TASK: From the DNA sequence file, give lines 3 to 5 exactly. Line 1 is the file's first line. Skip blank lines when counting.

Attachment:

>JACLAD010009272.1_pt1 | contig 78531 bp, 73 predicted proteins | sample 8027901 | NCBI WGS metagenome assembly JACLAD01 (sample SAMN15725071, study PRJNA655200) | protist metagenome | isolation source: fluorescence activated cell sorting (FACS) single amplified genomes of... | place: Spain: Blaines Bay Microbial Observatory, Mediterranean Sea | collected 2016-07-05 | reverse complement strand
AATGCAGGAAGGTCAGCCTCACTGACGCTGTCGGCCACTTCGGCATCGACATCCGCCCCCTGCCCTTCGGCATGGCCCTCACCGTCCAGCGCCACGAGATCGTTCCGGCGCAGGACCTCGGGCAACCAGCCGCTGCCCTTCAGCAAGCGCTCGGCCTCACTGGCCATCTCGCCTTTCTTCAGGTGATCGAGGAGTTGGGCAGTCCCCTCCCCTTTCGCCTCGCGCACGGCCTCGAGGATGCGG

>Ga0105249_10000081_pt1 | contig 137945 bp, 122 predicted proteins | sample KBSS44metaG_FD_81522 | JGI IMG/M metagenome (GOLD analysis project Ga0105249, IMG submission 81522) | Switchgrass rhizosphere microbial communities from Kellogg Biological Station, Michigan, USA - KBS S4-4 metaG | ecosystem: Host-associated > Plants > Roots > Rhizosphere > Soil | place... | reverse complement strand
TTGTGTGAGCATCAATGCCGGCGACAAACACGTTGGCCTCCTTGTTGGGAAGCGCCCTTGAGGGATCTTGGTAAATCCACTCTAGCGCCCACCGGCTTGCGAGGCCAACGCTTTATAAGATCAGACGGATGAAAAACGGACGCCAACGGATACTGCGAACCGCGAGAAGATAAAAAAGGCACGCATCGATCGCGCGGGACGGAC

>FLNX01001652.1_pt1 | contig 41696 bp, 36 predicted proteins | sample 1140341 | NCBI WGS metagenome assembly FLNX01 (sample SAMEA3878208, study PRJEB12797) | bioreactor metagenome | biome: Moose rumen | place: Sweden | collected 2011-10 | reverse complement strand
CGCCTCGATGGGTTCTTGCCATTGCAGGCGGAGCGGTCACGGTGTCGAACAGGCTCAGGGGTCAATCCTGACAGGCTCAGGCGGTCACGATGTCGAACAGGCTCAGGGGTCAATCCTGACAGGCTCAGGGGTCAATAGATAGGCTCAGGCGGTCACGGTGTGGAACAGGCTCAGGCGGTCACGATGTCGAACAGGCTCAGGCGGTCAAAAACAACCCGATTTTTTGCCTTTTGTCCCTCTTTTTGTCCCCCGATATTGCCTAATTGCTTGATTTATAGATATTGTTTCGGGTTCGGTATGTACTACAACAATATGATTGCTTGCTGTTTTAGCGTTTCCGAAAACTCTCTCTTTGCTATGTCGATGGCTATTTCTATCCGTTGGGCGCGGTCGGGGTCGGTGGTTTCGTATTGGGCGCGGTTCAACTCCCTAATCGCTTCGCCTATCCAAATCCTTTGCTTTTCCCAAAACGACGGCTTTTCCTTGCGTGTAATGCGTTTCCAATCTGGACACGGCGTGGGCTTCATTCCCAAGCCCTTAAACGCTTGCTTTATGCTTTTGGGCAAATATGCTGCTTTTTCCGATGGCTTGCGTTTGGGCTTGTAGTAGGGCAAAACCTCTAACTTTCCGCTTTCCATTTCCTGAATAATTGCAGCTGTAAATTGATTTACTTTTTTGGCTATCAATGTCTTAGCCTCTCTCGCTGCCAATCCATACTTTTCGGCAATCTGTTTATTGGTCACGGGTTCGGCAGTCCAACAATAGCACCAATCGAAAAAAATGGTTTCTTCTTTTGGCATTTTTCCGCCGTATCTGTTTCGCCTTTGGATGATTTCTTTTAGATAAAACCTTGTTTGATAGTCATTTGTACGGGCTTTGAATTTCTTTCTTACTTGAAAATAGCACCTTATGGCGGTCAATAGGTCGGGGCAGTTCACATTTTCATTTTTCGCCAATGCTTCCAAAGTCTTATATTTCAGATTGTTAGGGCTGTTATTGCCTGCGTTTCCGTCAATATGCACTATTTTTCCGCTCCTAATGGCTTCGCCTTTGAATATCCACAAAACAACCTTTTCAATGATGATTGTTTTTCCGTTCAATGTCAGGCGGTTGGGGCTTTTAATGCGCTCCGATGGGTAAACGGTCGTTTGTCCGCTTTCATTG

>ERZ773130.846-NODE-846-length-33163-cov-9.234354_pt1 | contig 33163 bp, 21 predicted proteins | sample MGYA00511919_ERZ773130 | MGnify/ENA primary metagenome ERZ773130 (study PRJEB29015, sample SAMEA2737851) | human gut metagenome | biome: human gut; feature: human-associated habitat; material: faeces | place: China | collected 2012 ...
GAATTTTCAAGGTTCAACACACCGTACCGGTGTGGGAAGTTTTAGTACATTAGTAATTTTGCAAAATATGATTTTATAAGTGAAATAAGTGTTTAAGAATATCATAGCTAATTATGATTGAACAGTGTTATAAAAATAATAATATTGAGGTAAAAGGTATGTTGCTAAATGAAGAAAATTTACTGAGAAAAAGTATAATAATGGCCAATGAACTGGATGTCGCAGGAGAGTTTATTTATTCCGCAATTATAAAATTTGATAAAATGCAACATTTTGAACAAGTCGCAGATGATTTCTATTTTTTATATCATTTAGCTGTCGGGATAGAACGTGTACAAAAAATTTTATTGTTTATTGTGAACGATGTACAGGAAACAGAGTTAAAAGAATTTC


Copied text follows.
>Ga0105249_10000081_pt1 | contig 137945 bp, 122 predicted proteins | sample KBSS44metaG_FD_81522 | JGI IMG/M metagenome (GOLD analysis project Ga0105249, IMG submission 81522) | Switchgrass rhizosphere microbial communities from Kellogg Biological Station, Michigan, USA - KBS S4-4 metaG | ecosystem: Host-associated > Plants > Roots > Rhizosphere > Soil | place... | reverse complement strand
TTGTGTGAGCATCAATGCCGGCGACAAACACGTTGGCCTCCTTGTTGGGAAGCGCCCTTGAGGGATCTTGGTAAATCCACTCTAGCGCCCACCGGCTTGCGAGGCCAACGCTTTATAAGATCAGACGGATGAAAAACGGACGCCAACGGATACTGCGAACCGCGAGAAGATAAAAAAGGCACGCATCGATCGCGCGGGACGGAC

>FLNX01001652.1_pt1 | contig 41696 bp, 36 predicted proteins | sample 1140341 | NCBI WGS metagenome assembly FLNX01 (sample SAMEA3878208, study PRJEB12797) | bioreactor metagenome | biome: Moose rumen | place: Sweden | collected 2011-10 | reverse complement strand